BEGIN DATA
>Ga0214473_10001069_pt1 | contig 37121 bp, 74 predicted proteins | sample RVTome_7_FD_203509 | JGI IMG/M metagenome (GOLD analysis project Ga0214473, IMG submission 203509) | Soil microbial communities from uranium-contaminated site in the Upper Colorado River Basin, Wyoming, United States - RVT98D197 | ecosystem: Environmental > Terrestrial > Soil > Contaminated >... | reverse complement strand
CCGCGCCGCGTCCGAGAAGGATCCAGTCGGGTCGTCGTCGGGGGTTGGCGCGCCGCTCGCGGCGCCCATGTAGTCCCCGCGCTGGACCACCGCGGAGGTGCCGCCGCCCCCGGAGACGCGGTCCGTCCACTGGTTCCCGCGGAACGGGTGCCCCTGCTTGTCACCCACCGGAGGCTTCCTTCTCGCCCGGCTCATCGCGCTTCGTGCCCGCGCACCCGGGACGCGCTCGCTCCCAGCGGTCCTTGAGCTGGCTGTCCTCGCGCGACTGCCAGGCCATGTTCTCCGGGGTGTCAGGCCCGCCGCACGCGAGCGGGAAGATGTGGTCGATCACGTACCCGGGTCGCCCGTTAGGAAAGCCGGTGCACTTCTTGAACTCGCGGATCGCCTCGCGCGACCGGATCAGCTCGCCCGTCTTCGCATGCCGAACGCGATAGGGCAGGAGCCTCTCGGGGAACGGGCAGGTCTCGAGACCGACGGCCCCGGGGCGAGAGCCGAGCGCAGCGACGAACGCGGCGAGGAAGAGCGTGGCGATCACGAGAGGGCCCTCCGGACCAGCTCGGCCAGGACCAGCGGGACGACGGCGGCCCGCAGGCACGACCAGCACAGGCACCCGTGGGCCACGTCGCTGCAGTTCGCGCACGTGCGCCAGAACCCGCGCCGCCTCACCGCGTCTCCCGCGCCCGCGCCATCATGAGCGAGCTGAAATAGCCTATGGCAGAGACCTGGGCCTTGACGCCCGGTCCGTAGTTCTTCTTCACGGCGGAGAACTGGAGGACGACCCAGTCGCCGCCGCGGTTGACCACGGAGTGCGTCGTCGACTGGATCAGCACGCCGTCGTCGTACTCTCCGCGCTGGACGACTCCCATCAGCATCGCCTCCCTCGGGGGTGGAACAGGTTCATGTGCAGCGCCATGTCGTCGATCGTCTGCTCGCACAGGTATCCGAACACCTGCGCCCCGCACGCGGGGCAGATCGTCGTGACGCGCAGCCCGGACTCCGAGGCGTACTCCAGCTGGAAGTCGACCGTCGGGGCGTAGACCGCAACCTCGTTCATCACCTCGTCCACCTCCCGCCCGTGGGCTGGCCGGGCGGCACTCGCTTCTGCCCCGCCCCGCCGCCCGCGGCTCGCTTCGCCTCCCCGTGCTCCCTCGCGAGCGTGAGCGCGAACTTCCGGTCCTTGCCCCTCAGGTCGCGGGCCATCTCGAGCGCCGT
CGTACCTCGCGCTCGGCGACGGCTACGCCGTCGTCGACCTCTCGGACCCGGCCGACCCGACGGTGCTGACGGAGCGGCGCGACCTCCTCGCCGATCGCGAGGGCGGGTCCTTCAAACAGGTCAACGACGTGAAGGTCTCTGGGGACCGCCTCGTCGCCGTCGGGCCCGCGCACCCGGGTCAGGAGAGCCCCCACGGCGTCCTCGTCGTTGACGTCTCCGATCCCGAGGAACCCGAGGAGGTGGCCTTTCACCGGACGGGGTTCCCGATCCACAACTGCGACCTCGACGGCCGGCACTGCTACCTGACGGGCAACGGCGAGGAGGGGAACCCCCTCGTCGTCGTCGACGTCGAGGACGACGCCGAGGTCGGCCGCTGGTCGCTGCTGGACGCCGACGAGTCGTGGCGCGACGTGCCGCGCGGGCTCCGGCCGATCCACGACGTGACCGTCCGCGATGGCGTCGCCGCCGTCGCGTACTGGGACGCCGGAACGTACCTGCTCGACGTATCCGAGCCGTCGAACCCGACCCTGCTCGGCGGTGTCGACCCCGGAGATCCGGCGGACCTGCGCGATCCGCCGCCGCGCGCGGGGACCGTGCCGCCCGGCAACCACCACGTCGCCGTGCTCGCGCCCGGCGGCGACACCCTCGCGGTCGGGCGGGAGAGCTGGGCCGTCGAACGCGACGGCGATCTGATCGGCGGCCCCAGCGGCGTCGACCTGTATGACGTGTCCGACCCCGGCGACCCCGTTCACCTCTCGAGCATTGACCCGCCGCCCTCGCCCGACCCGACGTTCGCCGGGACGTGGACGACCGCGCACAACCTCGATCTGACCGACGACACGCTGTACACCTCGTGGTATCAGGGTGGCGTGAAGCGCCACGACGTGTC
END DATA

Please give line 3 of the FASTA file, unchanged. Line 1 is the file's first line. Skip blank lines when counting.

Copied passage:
CGTACCTCGCGCTCGGCGACGGCTACGCCGTCGTCGACCTCTCGGACCCGGCCGACCCGACGGTGCTGACGGAGCGGCGCGACCTCCTCGCCGATCGCGAGGGCGGGTCCTTCAAACAGGTCAACGACGTGAAGGTCTCTGGGGACCGCCTCGTCGCCGTCGGGCCCGCGCACCCGGGTCAGGAGAGCCCCCACGGCGTCCTCGTCGTTGACGTCTCCGATCCCGAGGAACCCGAGGAGGTGGCCTTTCACCGGACGGGGTTCCCGATCCACAACTGCGACCTCGACGGCCGGCACTGCTACCTGACGGGCAACGGCGAGGAGGGGAACCCCCTCGTCGTCGTCGACGTCGAGGACGACGCCGAGGTCGGCCGCTGGTCGCTGCTGGACGCCGACGAGTCGTGGCGCGACGTGCCGCGCGGGCTCCGGCCGATCCACGACGTGACCGTCCGCGATGGCGTCGCCGCCGTCGCGTACTGGGACGCCGGAACGTACCTGCTCGACGTATCCGAGCCGTCGAACCCGACCCTGCTCGGCGGTGTCGACCCCGGAGATCCGGCGGACCTGCGCGATCCGCCGCCGCGCGCGGGGACCGTGCCGCCCGGCAACCACCACGTCGCCGTGCTCGCGCCCGGCGGCGACACCCTCGCGGTCGGGCGGGAGAGCTGGGCCGTCGAACGCGACGGCGATCTGATCGGCGGCCCCAGCGGCGTCGACCTGTATGACGTGTCCGACCCCGGCGACCCCGTTCACCTCTCGAGCATTGACCCGCCGCCCTCGCCCGACCCGACGTTCGCCGGGACGTGGACGACCGCGCACAACCTCGATCTGACCGACGACACGCTGTACACCTCGTGGTATCAGGGTGGCGTGAAGCGCCACGACGTGTC